Ethical Performance
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From the Professor of Management, Politics and Philosophy at the Copenhagen Business School



Corporate Social Responsibility as a ‘business tool’

Thank you for sending me a copy of your new publication Ethical Performance Best Practice. I have some critical comments which I submit to you for your reflection. These deal with the arguments and language employed in the introduction.

You start by referring to the so-called ‘critics’ and ‘supporters’ and conclude that, ‘Both groups, with a few exceptions, agree that companies exist to make money.’ You proceed to argue that, ‘Corporate social responsibility is no more, and no less, than a business tool companies can use.’

These arguments detract from the whole notion of responsibility. They are purely normatively instrumental (do this only if it pays to do so, companies are, after all, simply money machines). If companies behave in particular manners only because calculations can indicate that it is economically rational to do so, and if CSR ‘is no more, and no less than a business tool’, then the notion of responsibility is a deceiving euphemism.

Let us start by considering the notion of CSR as a tool. Most tools are something that one uses – a computer, a hammer, eye glasses etc. When such tools no longer are effective, we can throw them away and replace them. Concepts like values, ethics, responsibility are not tools in the ordinary sense of the word, for the user and the tool are intimately related. A leader cannot maintain the trust of his/her stakeholders (and his/her own self-respect) if ethics and responsibility are appealed to as vital perspectives on corporate reputation and success and then, when market conditions permit, ‘throws’ such ‘tools’ away.

The instrumental picture you paint is one where the only goal of a company is to maximize profits and gains to owners, whereby all other constituencies - employees, customers, local community, suppliers, society, the environment - are instruments. An equally extreme picture is this one turned on its head. The goal of a company is to provide a place of work where employees are satisfied and proud to meet up at work every day, where customers have trust in the company and know that they get value for money, where the local community and suppliers experience a positive symbiotic relationship in their interactions with the company, where investors receive a satisfactory return on their investments and are proud to be co-owners of a first-class, responsible company - and where profits are a vital means to achieving these goals. From this second vantage point, profits are to the company as air is to us; we must breathe to live, but life would be without meaning if we lived to breath.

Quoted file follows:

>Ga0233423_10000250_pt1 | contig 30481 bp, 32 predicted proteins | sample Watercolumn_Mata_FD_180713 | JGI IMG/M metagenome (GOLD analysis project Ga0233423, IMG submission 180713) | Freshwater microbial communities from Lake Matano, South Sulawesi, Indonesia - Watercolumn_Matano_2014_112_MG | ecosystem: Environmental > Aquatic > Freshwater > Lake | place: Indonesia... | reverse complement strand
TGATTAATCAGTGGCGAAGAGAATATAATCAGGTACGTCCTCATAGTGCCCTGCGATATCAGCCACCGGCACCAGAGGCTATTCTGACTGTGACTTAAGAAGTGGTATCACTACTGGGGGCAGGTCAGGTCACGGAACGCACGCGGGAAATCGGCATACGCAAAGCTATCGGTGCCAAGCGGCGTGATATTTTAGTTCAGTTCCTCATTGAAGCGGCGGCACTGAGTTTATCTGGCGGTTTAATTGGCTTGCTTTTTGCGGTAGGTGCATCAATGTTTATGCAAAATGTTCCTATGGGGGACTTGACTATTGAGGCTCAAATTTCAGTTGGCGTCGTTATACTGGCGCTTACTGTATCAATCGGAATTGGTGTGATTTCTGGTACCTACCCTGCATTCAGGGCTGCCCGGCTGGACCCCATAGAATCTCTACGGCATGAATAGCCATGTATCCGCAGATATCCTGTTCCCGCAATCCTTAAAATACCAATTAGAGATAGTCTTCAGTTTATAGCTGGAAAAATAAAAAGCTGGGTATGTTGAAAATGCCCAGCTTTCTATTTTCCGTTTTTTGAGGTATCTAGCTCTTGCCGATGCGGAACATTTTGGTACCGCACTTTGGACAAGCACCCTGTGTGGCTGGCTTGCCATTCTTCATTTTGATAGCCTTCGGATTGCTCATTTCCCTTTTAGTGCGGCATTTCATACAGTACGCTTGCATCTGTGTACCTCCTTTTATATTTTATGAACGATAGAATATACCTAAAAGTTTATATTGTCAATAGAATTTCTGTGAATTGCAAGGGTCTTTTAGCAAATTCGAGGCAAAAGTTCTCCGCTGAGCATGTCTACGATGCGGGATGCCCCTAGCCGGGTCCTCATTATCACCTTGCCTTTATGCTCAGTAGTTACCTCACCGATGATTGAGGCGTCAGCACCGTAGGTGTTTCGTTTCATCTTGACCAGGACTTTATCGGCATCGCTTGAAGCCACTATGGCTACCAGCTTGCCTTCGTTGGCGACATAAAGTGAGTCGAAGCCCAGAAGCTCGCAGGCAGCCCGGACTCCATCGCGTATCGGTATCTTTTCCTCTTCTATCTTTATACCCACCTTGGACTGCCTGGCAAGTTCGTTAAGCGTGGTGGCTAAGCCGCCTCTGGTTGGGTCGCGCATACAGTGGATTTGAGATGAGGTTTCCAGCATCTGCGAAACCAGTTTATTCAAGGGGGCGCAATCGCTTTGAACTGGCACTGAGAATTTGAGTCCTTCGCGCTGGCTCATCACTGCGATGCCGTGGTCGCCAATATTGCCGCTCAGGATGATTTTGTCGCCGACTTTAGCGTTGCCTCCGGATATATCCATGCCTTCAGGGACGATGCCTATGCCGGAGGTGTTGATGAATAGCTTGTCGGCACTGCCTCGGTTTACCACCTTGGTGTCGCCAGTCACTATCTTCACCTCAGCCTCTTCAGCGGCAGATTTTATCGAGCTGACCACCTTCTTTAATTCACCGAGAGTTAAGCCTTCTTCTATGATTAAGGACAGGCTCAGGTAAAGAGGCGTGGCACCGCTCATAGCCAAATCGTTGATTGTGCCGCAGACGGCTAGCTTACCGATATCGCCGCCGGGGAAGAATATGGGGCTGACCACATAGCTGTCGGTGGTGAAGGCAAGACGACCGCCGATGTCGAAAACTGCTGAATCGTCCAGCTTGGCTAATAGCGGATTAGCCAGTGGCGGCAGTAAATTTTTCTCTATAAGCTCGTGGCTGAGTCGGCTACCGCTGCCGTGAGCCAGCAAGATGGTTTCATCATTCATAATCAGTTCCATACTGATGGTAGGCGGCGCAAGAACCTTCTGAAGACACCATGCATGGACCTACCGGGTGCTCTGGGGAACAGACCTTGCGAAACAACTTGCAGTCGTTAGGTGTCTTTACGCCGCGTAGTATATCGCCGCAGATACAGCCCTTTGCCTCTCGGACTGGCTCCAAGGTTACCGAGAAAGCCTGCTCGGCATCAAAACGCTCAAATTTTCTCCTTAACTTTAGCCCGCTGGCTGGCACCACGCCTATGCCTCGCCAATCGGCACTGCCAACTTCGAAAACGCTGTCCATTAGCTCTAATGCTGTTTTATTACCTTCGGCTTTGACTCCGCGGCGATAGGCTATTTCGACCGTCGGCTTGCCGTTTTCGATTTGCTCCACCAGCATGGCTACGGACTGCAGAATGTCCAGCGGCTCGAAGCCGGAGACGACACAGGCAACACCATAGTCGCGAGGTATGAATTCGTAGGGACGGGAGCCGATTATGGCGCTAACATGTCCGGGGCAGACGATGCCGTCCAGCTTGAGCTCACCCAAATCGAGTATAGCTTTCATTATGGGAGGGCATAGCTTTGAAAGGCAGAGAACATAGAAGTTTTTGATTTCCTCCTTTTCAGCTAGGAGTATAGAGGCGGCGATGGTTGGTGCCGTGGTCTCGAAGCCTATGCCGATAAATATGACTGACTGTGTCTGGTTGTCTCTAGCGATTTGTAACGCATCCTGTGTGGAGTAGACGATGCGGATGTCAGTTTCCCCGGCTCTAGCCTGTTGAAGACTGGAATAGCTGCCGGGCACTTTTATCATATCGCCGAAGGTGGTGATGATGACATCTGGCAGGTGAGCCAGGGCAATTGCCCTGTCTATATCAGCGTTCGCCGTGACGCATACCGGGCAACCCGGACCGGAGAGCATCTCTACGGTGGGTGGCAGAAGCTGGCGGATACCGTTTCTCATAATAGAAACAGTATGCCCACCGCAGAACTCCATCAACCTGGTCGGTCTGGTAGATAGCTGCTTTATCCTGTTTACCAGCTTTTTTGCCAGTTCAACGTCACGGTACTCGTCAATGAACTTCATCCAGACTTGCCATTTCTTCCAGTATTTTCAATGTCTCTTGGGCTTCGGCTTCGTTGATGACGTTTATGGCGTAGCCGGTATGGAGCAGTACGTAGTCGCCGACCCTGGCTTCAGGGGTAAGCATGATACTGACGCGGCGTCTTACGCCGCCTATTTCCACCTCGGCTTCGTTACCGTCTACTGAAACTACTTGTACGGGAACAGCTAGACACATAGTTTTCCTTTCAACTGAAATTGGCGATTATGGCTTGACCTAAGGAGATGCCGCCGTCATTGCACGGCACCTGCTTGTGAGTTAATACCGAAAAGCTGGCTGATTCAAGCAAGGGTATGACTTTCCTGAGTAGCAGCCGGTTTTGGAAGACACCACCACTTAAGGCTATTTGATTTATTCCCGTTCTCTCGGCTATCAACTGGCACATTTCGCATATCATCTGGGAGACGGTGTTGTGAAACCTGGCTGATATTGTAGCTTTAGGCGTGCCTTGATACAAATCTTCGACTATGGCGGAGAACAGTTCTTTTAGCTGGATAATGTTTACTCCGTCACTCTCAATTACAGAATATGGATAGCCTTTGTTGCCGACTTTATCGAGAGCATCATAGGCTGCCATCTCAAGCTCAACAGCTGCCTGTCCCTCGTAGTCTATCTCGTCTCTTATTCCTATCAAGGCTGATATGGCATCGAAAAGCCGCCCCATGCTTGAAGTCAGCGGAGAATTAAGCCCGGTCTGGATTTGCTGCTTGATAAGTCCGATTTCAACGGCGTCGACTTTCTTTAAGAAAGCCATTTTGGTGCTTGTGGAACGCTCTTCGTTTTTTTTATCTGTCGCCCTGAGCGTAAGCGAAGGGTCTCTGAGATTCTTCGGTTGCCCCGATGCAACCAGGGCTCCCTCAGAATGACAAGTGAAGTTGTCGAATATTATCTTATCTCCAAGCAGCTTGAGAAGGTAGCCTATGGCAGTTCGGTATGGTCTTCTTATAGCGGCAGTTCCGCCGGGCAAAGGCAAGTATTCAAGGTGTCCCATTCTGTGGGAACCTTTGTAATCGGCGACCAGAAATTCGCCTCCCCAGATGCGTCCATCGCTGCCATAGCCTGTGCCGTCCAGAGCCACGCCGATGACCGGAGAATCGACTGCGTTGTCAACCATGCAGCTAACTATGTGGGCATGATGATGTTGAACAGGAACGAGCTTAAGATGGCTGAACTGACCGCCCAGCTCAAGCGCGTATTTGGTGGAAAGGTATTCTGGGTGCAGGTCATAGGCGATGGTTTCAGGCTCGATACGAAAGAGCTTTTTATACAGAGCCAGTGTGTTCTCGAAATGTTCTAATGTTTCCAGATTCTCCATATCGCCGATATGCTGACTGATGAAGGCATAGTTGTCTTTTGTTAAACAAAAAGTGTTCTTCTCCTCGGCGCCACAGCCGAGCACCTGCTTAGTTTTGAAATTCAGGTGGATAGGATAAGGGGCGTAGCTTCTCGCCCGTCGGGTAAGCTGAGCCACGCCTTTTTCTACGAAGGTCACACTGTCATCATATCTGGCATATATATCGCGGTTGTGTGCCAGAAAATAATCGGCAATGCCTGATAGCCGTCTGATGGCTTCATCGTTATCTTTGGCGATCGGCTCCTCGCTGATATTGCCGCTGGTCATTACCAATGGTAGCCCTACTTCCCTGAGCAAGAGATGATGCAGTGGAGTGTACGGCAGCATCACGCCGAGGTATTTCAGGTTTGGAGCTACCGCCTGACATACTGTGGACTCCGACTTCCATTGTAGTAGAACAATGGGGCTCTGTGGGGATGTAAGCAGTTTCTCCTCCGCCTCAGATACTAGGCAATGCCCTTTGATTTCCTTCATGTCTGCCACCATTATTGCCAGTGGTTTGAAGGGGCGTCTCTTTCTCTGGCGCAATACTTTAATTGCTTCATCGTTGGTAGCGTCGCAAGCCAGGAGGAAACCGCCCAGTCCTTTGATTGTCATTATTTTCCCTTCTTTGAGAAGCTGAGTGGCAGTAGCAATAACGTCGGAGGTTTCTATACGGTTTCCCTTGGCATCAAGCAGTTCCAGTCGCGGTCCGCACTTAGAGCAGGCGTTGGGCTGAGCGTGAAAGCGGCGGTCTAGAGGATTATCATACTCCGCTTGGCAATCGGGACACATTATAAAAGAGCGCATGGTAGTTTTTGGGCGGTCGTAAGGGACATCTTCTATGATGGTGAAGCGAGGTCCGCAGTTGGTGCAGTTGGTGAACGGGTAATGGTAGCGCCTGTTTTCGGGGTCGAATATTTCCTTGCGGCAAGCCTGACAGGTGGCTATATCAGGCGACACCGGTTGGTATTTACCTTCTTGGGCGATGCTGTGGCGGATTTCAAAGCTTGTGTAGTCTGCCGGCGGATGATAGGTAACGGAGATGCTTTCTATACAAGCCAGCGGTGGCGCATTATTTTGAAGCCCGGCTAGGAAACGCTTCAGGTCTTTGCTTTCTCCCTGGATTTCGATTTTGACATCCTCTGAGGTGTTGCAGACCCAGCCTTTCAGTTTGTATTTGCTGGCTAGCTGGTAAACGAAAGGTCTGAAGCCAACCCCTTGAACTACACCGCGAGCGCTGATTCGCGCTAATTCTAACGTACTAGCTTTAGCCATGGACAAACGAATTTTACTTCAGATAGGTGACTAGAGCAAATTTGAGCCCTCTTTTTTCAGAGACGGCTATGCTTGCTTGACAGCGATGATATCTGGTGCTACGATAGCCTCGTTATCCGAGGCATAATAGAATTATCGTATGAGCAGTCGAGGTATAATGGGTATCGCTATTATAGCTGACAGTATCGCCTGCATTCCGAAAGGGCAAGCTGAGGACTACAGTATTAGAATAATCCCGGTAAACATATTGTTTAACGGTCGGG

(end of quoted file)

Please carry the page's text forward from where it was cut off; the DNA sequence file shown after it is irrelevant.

Both of these pictures, what we might call a cynical and an idealistic conception of corporate purpose and responsibility, are at opposing ends of a spectrum. In particular, the idealistic conception is rather removed from the response to the changing market conditions’ that you provide in your second paragraph as the view of CSR's ‘supporters’. What many of us who have been contributors to and observers of the developments in CSR and related perspectives are experiencing is that leaders of ‘best practice’ companies are pulled towards both the cynical and idealistic positions and are developing vocabularies, rationalities and partners which enable them to balance their traditional business needs with the increasing demands from their own reflections as to corporate purpose, identity and success - and the more visible demands from their diverse stakeholders.

In fact, the cases provided in your new journal tend to demonstrate this more complex and realistic depiction of CSR far more than does the editorial, with its counterproductive arguments that a) ‘companies exist to make money’ and b) CSR is ‘no more, and no less, than a business tool companies can use.’

In conclusion I suggest that in future issues you problematize the whole area in a more nuanced fashion. This would benefit readers and contribute to the reputation of the journal as a powerful new voice in the on-going search for an integration of CSR into the vocabulary and world-view of our business leaders.

Peter Pruzan



BBMG1

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